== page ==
12. greenbank
    Allan Swindles is right (as usual!): only you can say if the higher cost of Zuiko glass would be justified for your particular requirements.

    One thing Allan didn't mention is that in most cases the ultimate performance of any particular lens is only found when stopped well down (say to f/8) - so the image quality wide-open is not going to show you the best that lens can do anyway. Given that you are apparently shooting at maximum aperture a lot of the time, you may well find that results with a cheaper non-Zuiko lens will be just as acceptable.
  13. Allan Swindles
    Allan Swindles
    I'd have to agree with that greenbank, the bit about ultimate performance, that is, not that I'm always right. My opinion is based on personal experience and many years as both professional photographer and photographic retailer. As a retailer the first question I would ask a prospective customer was "what do you want to use it for, anything in particular ?" Silly question, usual answer, "no not really, just pics. of the family and holidays etc.. The etc. would often involve a deep interest in wildlife or close-up/macro photography never mentioned when choosing the camera.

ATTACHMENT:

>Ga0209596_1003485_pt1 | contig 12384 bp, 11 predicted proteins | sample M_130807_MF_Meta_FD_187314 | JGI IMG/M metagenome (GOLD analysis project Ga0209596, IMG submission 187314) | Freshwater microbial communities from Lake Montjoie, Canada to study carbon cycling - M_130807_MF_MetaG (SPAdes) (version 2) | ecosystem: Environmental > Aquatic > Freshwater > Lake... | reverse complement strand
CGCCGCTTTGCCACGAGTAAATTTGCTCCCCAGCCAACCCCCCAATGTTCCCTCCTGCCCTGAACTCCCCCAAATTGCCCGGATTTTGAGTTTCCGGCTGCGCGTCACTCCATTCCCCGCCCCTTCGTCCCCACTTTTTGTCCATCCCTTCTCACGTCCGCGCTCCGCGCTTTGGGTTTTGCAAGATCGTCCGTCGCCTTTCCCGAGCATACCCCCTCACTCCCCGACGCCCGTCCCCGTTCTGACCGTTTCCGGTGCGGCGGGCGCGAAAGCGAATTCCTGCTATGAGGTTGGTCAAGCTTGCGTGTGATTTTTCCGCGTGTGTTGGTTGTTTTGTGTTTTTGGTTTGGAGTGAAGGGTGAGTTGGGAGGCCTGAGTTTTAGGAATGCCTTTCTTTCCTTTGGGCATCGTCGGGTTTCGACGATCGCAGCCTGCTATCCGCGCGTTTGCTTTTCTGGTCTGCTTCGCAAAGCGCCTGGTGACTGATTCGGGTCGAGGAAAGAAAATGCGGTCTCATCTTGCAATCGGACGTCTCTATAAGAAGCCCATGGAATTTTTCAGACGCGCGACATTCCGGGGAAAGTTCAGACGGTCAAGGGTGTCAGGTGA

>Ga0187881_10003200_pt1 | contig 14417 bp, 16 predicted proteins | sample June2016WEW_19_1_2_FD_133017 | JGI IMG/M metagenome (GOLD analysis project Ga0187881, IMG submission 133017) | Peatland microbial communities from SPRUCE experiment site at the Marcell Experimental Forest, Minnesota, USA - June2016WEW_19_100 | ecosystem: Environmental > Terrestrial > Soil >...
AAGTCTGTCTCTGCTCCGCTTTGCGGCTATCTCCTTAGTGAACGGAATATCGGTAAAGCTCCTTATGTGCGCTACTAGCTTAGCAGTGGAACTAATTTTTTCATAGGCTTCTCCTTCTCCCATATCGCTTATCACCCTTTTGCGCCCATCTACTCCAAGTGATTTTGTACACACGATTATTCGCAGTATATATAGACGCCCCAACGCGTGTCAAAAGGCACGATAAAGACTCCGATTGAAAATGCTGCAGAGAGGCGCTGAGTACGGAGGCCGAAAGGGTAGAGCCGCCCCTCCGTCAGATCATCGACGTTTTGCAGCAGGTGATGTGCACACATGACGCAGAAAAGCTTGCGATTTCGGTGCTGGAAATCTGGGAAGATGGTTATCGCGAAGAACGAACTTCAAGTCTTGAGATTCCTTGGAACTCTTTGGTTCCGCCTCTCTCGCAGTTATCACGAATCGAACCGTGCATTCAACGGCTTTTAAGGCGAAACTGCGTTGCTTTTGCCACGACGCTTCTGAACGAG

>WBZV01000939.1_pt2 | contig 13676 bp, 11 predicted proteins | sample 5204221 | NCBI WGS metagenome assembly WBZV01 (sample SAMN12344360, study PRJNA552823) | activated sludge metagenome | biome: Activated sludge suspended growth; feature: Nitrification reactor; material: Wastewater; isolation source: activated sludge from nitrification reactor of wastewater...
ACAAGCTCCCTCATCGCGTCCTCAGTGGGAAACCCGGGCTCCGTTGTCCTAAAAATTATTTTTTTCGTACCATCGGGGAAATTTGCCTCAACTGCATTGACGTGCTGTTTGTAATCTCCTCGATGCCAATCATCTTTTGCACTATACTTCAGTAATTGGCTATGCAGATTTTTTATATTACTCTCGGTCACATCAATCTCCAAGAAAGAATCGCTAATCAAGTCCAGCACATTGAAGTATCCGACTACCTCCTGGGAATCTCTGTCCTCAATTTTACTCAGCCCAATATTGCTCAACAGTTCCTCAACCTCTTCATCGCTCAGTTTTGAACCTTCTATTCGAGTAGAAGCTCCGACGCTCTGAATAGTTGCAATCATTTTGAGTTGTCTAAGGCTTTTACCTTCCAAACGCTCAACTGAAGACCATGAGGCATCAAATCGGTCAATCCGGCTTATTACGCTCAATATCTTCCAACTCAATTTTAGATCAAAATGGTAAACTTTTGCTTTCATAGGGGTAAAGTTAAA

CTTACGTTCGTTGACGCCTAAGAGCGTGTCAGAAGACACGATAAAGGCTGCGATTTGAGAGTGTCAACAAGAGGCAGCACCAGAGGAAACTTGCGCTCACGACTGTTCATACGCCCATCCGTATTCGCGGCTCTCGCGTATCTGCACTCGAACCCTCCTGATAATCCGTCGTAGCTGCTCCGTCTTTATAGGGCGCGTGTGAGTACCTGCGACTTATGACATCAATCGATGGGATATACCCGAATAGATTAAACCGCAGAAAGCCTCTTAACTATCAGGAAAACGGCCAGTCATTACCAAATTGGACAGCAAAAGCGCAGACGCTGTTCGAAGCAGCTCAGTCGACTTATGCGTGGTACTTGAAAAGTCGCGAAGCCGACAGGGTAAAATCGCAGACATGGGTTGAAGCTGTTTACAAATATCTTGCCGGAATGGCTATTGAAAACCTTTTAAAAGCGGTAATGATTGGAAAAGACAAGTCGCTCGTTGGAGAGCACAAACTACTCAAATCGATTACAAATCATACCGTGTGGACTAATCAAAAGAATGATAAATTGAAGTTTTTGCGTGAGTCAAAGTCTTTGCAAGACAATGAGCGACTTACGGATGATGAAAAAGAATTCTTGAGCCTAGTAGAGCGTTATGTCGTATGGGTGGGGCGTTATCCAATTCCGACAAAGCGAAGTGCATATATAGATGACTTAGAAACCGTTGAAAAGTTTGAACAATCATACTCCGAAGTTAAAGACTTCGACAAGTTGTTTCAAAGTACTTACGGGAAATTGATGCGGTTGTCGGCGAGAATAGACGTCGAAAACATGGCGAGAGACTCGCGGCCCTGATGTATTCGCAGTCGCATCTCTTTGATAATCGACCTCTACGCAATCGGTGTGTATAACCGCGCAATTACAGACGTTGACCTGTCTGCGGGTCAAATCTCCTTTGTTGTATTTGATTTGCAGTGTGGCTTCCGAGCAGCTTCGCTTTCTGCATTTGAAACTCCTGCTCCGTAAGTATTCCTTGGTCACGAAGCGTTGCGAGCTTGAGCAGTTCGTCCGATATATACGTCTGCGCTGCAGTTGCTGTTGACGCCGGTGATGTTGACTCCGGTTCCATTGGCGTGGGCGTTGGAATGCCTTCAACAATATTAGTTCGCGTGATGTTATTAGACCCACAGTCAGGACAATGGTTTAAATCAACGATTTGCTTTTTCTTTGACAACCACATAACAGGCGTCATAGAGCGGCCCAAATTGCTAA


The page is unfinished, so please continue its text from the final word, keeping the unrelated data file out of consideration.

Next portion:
So the point I am making is, that unless all the facts are known it is not possible to give a definitive answer.
    pdeeh, If one is shooting black cats in dark places, most of the time then one must go for it, if one can justify the cost differencial.
  14. Jon202

    There is a further advantage with fast lens, the image in the viewfinder will be clearer than with a slower lens. As such I would always recommend a faster lens


  15. Allan Swindles
    Allan Swindles